In February 2020, the government published its Initial Consultation Response to its Online White Harms Paper published in April 2019. The final report had been expected in the spring but was delayed.
The DCMS published the final response to its consultation on the Online Harms White Paper in December, together with interim codes on terrorism, child sexual exploitation and sexual abuse (CSEA). Central to the proposal is an Online Safety Bill (OSB) set to be published later this year. which will introduce a statutory duty of care on businesses within scope to protect their users. Ofcom will be appointed regulator.
The final response provides more clarity on who will be caught by the OSB and the sorts of harms it will tackle. While there is more detail on how harms will be classified, the problem of clearly defining what constitutes content which is lawful but harmful remains. We will need to wait for publication of the legislation to know whether or not it is resolved but it seems likely that the approach taken will be risk-based, leaving the service providers with much of the decision-making burden.
What will be in scope?
The OSB will apply to:
regardless of where the relevant company is based.
This will include social media services, consumer cloud storage sites, video sharing platforms, online forums, dating services, online instant messaging services, peer-to-peer services, video games which enable interaction with other users online and online marketplaces. Only companies with direct control over the content and activity on a service will be subject to a duty of care. Both public communication channels and services where users expect a greater degree of privacy (eg online instant messaging services and closed media groups) will be covered.
What is not in scope?
What is meant by UGC and user interaction?
What type of harm will be covered?
Duty of care:
Companies in scope will have a duty of care to their users to prevent UGC content or activity on their services causing significant physical or psychological harm to individuals. They will be required to prevent proliferation of illegal content and activity online and ensure children using their services are not exposed to harmful content. To meet the duty of care, companies in scope must understand risk of harm and put in place appropriate systems and processes to improve user safety in accordance with the following guiding principles (which are also to be applied by Ofcom when deciding on enforcement action).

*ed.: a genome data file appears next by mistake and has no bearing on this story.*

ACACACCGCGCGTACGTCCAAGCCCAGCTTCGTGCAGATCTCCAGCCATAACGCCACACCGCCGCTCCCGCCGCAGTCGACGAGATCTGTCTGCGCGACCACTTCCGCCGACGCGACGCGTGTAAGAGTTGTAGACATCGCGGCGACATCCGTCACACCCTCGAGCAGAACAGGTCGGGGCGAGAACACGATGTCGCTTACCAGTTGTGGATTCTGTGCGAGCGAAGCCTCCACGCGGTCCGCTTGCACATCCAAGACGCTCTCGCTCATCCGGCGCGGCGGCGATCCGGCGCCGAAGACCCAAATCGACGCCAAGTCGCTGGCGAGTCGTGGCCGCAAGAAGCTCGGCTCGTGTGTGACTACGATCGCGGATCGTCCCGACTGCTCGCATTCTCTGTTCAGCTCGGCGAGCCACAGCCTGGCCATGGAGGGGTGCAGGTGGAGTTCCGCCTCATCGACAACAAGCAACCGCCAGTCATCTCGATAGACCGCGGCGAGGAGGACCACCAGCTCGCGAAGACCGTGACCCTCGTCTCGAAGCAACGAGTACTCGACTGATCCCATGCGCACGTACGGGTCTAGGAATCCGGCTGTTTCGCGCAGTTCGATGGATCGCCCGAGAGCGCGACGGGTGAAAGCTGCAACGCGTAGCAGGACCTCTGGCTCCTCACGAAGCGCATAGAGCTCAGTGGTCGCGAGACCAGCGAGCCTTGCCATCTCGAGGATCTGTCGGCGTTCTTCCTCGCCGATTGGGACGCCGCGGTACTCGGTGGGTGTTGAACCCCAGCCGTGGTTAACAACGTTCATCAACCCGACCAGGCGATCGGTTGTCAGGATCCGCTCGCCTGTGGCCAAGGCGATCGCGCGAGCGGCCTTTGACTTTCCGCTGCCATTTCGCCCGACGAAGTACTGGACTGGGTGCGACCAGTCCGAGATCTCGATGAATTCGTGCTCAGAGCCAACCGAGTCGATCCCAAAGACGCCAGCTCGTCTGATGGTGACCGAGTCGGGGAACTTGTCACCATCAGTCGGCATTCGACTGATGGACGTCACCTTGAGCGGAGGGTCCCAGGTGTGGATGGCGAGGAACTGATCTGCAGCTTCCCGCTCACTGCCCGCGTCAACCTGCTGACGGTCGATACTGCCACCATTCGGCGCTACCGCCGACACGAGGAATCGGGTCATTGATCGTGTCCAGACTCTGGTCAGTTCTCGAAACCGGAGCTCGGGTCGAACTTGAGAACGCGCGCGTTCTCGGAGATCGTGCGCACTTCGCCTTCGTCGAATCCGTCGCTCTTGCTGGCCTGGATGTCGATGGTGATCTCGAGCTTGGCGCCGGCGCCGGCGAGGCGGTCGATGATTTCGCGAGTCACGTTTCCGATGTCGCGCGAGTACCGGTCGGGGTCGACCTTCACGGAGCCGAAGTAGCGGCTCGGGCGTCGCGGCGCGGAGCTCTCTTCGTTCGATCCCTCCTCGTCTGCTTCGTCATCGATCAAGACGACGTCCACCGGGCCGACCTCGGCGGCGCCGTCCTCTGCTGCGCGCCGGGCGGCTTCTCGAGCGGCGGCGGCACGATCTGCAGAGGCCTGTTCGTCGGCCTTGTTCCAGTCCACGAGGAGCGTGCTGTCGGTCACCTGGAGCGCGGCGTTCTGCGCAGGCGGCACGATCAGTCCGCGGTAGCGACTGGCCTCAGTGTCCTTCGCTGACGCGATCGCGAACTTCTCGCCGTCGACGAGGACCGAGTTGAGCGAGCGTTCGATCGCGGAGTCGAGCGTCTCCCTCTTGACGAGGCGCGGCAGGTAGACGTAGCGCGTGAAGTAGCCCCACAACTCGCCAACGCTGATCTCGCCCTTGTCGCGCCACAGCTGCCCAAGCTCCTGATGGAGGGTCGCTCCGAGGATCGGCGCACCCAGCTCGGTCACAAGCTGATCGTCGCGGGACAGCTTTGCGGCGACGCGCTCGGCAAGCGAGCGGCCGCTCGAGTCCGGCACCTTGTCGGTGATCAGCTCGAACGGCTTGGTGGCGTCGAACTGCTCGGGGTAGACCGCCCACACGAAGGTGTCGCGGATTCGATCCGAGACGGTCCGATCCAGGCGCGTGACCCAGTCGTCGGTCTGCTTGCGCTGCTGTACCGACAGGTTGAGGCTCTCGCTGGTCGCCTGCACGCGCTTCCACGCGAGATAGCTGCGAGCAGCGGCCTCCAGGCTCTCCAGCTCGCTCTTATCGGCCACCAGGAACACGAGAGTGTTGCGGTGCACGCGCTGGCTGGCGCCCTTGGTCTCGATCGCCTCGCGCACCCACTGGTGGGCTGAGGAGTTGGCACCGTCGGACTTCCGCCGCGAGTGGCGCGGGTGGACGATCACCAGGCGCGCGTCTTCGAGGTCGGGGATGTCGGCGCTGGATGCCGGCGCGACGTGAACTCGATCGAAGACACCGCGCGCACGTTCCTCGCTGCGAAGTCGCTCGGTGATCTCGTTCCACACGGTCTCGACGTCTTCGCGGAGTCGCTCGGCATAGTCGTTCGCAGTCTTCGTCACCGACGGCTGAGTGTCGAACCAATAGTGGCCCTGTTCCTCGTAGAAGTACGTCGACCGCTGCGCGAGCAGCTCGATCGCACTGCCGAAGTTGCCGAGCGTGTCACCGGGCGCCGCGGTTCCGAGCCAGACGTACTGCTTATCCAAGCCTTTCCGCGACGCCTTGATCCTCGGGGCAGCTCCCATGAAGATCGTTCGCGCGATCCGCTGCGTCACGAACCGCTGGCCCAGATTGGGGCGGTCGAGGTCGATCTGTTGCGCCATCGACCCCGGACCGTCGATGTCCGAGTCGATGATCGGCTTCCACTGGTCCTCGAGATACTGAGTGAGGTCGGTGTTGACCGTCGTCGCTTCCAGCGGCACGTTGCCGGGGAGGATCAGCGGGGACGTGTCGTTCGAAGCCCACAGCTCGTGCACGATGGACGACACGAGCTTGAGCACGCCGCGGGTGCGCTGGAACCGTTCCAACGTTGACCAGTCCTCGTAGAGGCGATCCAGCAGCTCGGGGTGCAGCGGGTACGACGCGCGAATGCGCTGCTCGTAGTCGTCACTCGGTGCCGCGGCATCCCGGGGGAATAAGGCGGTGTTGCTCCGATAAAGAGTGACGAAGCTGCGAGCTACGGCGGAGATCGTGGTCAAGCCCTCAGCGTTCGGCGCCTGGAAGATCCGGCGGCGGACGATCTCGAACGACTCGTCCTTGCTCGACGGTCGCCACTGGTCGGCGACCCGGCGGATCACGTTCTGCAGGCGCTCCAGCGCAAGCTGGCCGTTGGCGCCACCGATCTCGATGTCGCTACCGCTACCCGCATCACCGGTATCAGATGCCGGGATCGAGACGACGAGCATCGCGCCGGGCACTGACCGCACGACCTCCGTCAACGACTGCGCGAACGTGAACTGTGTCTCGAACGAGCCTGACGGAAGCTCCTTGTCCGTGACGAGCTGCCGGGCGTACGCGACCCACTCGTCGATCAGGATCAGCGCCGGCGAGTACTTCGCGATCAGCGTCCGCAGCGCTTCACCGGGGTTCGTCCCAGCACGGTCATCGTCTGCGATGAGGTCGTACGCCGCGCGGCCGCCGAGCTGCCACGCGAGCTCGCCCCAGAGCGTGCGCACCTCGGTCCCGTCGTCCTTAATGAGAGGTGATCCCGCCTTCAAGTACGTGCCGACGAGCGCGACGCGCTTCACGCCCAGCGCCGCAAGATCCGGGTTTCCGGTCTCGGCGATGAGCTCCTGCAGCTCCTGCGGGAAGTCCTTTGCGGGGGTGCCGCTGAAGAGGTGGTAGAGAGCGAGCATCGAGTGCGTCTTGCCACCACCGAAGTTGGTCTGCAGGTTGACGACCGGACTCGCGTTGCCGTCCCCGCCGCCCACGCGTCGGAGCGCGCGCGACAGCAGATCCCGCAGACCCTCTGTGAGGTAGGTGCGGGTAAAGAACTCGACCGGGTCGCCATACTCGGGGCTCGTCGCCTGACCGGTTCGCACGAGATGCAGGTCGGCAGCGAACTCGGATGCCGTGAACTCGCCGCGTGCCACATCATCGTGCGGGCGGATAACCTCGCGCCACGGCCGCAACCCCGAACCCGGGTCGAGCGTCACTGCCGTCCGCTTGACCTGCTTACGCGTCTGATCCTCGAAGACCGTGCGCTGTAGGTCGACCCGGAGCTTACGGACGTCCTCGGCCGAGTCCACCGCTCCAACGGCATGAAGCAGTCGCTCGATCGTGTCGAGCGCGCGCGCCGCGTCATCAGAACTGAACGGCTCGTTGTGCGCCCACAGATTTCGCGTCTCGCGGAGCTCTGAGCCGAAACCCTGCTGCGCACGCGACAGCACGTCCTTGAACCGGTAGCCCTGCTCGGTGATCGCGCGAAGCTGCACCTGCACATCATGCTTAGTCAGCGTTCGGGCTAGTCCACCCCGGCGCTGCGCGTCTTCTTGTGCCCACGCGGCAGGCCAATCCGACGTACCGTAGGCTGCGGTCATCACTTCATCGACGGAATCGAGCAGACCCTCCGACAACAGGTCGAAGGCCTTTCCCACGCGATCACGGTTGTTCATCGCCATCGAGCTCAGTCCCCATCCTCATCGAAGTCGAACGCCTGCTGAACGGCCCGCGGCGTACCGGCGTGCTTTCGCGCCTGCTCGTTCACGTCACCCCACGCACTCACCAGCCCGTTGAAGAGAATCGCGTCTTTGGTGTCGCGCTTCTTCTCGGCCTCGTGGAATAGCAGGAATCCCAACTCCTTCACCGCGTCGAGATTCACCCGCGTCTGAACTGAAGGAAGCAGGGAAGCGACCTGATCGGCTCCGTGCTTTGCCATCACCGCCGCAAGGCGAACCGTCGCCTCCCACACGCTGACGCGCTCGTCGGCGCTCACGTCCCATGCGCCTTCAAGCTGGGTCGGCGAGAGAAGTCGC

A tiered approach
Expectations of companies will differ in relation to different categories of content and activity according to: whether it is illegal; harmful to children; or legal when accessed by adults but nonetheless harmful to them (which includes disinformation and misinformation which could cause significant harm). Businesses will be classed as either category 1 or 2 with the majority in category 2.
All businesses will be required to take proportionate steps to address illegal content and activity and to protect children from harmful content.
General steps required will depend on the risk and severity of harm occurring, the number, age and profile of users, and the company's size. Search engines will need to assess the risk of harm occurring across their entire service. Businesses will also have to provide user reporting mechanisms and an appeal procedure against content take down.
Only category 1 businesses will be required to take steps In relation to content or activity which is legal but harmful to adults. Category 1 businesses are likely to include Facebook, Twitter, TikTok and Instagram. They will be required to:
Content and activity which is legal but harmful to children
All companies in scope will be required to assess the likelihood of children accessing their services. Only services likely to be accessed by children will be required to provide additional protections for children using them. This will be in line with the ICO's Children's Code.
Additional protections will include carrying out a child safety risk assessment and identifying and implementing proportionate mitigations including age-appropriate protective measures.
Ofcom will be the regulator and its regulation will supposedly be paid for by firms within scope which are above an as yet unspecified threshold based on global annual revenue although the government says most businesses will not be required to pay a fee.
Ofcom will establish a super complaints mechanism (for representative organisations) and an advocacy mechanism. The government will establish a statutory appeals procedure.
Ofcom will be expected to take a proportionate risk-based approach but will have a range of enforcement powers to include:
Codes of practice
Codes of practice will be introduced setting out in more detail what systems and processes companies need to introduce to fulfil their statutory duty of care. Companies will be required to comply with the codes or demonstrate that any alternative approach they take is equally effective. The government has published interim codes on terrorism and CSEA although these are currently voluntary and non-binding.
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